Surface Plasmon Resonance in Living Cell Sensing

Surface plasmon resonance (SPR) is a label free technique to study surface interactions. It is based on photon-plasmon coupling. Laser light is directed through a prism and reflects form a metal surface, often gold. At certain conditions, photons turn into plasmons, which then propagate on the metal surface. The refractive index (RI) of the medium close to the metal surface alters the conditions when plasmons can be generated. By changing the incident angle of the light, photon-plasmon coupling can be matched. Thus, change in the SPR sensogram peak angular position (PAP) indicates change in the RI of the sample. Traditionally, SPR has been used to investigate biomolecule dissociation / association kinetics. Recently, it has gained popularity in living cell sensing. Exosomes are 30-100 nm size lipid bilayer structured vesicles, which are excreted by nearly all cells. They play a role in cell-cell communications. Exosomes carry selected cargo from the cells of origin, including mRNA, miRNA, dsDNA and proteins, and they are directed to specific cells, which internalize them. This initiates responses in the recipient cells. The aim of the study was to harvest exosomes from prostate cancer (LNCaP) cells and use SPR as a novel method to detect exosome internalization by these cells. Adhesion proteins were tested in their efficiency to promote confluent cell monolayer formation on SPR gold substrate sensor surface. Nanoparticle tracking analysis (NTA) showed that exosome purification by ultracentrifugation was successful. It was also found that gold substrate supports confluent LNCaP cell monolayer formation. Adhesion proteins did not shorten the incubation time on gold substrate, but helped the cells remain on the sensor during the SPR experiment. Prostate and platelet exosomes were tested on whether they are internalized by LNCaP cells. Control samples with plain medium and PEI/DNA nanoparticles were used. PEI/DNA particles are nonviral gene delivery vectors, which are known to permeate into cells. The SPR results showed RI increase caused 0.9 ° change in the SPR sensogram with the PEI/DNA sample and no change with the medium sample. Exosomes showed more complex responses, both increasing the PAP approximately 0.1 °. Prostate exosome sensogram returned to baseline after sample rinsing, which did not occur with platelet exosomes. It was concluded that SPR shows a response in cell-exosome interactions, which is most likely because of exosome internalization.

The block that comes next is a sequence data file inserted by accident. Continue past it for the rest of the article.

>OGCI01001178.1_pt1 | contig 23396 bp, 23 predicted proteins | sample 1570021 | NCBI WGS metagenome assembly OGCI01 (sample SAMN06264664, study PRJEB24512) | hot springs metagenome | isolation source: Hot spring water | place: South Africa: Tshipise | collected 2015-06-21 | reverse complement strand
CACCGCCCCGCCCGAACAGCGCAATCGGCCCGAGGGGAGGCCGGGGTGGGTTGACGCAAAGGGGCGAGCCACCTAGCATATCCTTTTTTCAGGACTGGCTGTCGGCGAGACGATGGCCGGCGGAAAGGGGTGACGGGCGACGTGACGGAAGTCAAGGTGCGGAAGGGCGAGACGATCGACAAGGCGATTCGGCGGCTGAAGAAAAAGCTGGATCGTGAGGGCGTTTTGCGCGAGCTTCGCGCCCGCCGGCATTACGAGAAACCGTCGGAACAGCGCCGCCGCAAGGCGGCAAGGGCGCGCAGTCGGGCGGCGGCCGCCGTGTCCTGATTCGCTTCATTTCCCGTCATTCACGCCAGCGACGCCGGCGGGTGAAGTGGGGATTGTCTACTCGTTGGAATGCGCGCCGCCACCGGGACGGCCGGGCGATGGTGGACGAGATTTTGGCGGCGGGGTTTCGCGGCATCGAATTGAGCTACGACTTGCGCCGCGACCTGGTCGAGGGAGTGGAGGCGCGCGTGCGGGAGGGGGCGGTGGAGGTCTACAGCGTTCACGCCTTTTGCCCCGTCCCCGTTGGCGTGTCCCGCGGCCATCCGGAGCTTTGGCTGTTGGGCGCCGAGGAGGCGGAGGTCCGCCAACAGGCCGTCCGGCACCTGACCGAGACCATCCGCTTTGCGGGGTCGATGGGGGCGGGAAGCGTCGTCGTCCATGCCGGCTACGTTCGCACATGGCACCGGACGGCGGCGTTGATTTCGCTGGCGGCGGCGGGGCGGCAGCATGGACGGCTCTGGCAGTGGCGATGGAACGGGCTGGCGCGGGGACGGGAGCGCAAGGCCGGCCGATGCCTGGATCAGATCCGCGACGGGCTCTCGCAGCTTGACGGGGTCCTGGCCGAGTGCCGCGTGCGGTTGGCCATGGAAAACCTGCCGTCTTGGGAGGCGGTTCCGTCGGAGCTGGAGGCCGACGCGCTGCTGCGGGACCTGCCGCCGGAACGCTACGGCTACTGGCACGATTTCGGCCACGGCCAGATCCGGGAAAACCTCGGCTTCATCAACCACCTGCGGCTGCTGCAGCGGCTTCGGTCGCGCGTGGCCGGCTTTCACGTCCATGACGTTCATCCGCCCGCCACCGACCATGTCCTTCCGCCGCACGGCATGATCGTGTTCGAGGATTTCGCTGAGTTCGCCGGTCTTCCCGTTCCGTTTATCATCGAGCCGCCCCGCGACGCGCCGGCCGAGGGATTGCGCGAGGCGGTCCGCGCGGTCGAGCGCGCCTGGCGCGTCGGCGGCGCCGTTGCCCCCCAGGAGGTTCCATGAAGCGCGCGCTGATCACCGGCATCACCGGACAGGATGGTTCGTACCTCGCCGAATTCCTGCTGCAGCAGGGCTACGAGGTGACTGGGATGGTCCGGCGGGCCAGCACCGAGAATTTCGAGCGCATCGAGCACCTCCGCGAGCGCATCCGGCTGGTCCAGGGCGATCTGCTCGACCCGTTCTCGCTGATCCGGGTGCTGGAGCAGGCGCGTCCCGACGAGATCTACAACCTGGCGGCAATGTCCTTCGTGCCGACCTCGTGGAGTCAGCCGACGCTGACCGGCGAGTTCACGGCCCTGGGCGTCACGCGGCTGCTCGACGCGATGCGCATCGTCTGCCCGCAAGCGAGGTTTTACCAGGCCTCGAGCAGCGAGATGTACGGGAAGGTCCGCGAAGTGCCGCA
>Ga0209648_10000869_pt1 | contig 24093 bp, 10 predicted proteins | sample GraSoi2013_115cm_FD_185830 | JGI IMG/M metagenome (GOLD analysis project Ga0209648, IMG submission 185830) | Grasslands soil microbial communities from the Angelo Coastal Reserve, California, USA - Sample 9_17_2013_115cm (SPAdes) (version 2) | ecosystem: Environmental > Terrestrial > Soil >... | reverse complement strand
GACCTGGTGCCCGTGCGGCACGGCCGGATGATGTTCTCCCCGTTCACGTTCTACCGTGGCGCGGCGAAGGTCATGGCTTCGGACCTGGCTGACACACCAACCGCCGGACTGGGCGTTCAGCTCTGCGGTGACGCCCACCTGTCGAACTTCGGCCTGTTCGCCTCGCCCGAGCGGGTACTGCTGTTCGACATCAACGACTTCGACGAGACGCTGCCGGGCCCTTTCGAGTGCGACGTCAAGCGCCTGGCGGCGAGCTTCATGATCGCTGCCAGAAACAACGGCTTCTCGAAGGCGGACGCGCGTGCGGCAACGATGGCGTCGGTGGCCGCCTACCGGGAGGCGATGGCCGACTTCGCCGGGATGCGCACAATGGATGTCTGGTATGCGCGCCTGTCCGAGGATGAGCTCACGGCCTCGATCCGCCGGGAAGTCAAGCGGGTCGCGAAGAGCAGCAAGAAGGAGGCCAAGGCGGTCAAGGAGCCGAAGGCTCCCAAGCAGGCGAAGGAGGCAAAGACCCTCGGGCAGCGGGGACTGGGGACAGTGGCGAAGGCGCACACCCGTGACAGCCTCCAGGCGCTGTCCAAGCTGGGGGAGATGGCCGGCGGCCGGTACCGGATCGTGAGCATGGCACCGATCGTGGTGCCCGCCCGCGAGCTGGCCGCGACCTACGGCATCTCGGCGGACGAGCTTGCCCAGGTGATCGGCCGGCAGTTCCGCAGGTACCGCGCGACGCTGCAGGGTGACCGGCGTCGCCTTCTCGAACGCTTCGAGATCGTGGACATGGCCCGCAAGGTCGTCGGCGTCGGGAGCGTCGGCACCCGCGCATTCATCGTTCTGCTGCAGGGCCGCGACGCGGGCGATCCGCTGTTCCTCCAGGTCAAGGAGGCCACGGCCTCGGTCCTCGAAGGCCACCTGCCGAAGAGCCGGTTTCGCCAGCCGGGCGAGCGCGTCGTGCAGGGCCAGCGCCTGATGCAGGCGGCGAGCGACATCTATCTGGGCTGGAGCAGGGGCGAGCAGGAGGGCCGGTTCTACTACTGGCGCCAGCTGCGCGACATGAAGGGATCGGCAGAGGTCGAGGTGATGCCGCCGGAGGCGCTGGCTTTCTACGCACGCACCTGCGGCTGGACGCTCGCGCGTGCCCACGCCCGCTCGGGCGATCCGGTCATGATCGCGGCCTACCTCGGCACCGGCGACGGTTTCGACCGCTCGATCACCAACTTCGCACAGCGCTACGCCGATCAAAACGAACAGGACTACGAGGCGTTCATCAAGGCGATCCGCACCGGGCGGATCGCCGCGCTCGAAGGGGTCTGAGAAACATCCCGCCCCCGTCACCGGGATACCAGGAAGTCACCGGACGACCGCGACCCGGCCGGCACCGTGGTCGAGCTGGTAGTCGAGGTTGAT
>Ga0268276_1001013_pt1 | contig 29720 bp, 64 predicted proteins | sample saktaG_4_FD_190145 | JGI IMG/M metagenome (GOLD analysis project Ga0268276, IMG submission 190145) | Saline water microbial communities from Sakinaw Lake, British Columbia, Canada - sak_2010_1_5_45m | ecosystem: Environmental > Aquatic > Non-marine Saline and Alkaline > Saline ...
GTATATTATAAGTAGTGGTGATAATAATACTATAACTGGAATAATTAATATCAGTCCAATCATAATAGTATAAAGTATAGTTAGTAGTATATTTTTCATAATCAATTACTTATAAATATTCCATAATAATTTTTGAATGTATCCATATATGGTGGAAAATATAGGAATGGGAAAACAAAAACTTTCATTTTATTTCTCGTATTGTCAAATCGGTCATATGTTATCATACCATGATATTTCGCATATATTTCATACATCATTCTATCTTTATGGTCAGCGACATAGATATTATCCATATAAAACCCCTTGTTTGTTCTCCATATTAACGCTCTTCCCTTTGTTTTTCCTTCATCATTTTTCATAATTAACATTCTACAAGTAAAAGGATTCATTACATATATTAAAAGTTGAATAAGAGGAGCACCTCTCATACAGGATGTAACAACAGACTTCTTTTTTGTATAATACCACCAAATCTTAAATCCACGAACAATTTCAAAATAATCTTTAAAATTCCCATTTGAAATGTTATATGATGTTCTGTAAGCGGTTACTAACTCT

Publication year: 2014
Authors: Teemu Suutari

University of Helsinki, Faculty of Pharmacy, Helsinki, Finland

Published in: Master's Thesis


cell monolayer exosome (lipid vesicle) interaction PEI/DNA nanoparticles interactions prostate cancer cells


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